Is there standing water on top of your septic tank? The presence of pooling water indicates that your septic tank needs to be pumped. Because there is nowhere else for the excess water to go, it collects in your yard.

The health of your lawn is a similar issue to keep an eye on. If water is accumulating around your septic tank, you may notice that the grass around it appears to be particularly healthy. Maybe you’ve noticed a lot of weeds or flowers growing in the area. This is because to the extra water and nutrients that your lawn receives in this location. This can happen before the water starts to pool.

You Hear Gurgling Water

The sound of gurgling water could indicate a backup on the way. If you hear gurgling water coming from your pipes, it’s possible that your tank is filling up and needs to be emptied.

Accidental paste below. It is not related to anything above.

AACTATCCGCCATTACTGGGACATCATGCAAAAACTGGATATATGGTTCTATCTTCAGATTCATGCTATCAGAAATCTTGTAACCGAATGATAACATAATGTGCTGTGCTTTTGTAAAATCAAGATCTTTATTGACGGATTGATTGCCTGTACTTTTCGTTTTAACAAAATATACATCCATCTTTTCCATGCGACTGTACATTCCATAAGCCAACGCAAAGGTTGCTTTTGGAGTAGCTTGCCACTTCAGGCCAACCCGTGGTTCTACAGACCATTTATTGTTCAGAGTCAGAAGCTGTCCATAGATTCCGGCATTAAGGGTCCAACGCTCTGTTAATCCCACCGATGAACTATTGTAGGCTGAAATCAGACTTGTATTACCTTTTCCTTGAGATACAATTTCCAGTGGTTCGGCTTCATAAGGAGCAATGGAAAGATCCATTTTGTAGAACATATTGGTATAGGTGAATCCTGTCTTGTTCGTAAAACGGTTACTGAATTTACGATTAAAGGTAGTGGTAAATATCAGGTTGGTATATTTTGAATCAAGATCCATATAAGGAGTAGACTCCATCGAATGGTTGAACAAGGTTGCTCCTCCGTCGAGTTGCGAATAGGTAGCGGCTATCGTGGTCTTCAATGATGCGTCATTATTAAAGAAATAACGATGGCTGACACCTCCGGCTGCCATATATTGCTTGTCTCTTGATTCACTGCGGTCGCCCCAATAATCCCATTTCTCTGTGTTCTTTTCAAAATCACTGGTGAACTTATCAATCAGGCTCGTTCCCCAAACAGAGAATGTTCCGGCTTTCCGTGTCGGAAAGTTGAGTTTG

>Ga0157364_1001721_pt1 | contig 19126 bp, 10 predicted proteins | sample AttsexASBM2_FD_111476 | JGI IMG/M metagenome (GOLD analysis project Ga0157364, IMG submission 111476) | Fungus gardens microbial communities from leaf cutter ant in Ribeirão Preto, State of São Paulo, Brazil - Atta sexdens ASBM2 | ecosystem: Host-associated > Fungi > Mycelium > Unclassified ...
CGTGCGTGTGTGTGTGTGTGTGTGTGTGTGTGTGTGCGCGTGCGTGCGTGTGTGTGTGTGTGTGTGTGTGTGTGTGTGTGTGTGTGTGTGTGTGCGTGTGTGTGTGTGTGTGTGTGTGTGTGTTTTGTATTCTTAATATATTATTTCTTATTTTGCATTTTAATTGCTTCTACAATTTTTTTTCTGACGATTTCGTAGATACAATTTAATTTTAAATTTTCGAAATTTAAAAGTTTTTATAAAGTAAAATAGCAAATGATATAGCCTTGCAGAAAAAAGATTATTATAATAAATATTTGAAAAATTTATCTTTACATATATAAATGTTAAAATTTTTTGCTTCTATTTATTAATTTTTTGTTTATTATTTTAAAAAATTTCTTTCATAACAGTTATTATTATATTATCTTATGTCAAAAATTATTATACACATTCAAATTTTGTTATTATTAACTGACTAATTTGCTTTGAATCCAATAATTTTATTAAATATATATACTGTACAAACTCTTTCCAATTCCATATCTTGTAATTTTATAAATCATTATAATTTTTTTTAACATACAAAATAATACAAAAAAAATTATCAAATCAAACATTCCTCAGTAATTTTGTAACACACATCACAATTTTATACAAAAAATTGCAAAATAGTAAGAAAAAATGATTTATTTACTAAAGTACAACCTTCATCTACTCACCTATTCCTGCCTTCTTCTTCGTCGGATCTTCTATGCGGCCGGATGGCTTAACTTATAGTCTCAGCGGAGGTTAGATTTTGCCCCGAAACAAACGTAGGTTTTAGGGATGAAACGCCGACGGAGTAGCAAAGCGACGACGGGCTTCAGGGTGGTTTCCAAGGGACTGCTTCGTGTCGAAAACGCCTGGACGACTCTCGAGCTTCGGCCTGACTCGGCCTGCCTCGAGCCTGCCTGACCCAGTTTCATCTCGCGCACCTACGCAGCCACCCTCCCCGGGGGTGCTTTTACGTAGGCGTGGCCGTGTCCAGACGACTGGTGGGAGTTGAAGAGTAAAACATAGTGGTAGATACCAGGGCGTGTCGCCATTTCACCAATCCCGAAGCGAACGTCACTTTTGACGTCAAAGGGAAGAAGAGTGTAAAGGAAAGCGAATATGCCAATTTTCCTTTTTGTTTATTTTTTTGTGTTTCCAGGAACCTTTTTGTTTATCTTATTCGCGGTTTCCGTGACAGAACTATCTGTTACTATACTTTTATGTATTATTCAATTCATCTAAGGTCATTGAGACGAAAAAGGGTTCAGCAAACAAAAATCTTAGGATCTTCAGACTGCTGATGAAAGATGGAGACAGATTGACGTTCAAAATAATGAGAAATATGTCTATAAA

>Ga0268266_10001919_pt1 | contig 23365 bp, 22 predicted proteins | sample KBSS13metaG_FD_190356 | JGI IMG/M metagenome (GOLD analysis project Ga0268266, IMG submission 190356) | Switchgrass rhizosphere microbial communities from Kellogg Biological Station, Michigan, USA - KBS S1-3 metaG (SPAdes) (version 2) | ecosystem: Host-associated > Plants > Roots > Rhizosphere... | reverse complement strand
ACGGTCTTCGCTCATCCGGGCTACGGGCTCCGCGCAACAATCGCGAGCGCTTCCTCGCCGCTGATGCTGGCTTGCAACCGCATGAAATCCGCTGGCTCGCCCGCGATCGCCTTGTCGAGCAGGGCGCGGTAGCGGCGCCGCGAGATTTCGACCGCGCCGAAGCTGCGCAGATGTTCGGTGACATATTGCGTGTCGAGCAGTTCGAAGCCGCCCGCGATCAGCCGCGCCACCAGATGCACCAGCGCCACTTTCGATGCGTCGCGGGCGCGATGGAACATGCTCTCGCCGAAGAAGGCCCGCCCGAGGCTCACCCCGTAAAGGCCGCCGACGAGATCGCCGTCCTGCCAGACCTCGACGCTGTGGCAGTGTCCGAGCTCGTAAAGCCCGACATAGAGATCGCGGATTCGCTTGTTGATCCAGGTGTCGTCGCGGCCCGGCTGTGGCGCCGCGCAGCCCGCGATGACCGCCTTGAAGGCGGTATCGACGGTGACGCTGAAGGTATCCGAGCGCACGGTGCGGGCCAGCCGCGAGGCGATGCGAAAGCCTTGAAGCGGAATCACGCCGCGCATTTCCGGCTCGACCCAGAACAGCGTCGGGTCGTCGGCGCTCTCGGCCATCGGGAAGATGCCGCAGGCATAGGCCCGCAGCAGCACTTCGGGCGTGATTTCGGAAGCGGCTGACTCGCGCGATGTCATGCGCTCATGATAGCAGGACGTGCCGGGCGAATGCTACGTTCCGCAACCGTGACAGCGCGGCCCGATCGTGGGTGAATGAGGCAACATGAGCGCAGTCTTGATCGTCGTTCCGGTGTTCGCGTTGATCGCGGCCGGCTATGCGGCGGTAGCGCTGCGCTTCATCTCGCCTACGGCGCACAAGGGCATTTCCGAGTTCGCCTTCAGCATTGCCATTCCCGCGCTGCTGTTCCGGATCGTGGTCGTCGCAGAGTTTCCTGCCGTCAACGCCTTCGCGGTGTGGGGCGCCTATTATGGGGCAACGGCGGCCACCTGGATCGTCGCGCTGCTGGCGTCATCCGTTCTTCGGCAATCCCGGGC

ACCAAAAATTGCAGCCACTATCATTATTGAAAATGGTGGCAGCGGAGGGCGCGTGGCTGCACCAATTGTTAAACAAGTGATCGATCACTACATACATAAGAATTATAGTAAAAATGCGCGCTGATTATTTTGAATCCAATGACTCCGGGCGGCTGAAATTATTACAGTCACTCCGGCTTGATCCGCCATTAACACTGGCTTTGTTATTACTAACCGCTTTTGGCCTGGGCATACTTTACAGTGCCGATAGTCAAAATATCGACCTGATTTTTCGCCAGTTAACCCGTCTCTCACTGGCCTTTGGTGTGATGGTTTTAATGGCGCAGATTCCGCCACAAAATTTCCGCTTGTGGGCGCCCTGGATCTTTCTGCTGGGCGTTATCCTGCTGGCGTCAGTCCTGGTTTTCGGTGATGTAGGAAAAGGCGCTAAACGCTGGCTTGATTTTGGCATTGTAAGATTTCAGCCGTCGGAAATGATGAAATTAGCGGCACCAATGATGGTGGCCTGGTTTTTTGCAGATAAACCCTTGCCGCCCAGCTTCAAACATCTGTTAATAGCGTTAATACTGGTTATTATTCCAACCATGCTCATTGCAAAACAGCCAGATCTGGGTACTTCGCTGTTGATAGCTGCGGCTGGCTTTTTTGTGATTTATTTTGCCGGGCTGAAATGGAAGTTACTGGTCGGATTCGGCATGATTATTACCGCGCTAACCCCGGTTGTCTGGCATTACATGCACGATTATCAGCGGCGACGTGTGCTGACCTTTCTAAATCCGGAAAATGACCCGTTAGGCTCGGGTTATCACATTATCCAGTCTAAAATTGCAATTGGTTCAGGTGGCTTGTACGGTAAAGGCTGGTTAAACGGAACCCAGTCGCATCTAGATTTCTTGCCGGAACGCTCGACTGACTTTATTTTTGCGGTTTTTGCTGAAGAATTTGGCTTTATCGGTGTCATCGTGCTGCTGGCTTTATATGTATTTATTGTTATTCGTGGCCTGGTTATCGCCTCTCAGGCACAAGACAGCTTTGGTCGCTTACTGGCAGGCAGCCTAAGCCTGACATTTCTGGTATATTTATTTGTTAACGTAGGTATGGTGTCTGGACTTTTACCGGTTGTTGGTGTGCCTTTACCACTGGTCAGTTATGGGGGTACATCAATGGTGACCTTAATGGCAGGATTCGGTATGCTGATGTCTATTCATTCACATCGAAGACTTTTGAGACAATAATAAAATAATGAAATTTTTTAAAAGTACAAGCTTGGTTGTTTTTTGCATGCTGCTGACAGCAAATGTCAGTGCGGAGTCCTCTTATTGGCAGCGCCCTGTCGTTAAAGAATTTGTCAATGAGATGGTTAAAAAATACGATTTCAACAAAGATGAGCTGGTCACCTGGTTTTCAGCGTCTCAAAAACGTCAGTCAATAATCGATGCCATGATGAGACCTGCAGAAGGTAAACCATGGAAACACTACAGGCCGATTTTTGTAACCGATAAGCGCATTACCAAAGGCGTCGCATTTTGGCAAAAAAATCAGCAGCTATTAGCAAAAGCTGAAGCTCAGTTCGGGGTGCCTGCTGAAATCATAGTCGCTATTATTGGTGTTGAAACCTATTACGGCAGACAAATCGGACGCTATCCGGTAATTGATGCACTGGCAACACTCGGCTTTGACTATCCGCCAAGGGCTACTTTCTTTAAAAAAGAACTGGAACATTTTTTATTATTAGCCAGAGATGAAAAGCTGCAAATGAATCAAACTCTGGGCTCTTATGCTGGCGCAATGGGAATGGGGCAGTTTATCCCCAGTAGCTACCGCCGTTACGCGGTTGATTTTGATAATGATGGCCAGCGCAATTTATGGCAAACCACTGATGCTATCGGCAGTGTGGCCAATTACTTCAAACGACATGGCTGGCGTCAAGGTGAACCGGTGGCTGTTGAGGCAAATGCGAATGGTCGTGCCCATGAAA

You Have A Sewage Backup

Backing up sewage is every homeowner’s worst nightmare. It’s because your tank hasn’t been emptied that you have a sewage backup.

When your waste water is unable to flow away from your home, this occurs. If wastewater enters your home, it can enter through toilets, sinks, and even your shower.

Blockages are the source of sewage backups. Septic tanks can become clogged as a result of too much food waste. Blockages can be caused by cooking grease, meat fats, oils, or other things accumulating at the bottom of the tank. Septic blockages can also be caused by flushing the improper materials down the toilet, such as feminine hygiene products or cat litter.

During routine septic maintenance, we can detect blockages. During septic tank cleaning, we may eliminate any build-up.

Can I shower if my septic tank is full?

Drains in modern homes have a tendency of remaining unnoticed. Plumbers and exorcists aren’t generally on our minds till the toilet is overflowing or the bath spigot is filling the tub with blood. Waste is kept out of sight and out of mind with the easy push of a lever. This is not the case in this article. We’re heading to your backyard, to the greenest spot of grass, to attack your septic system head on.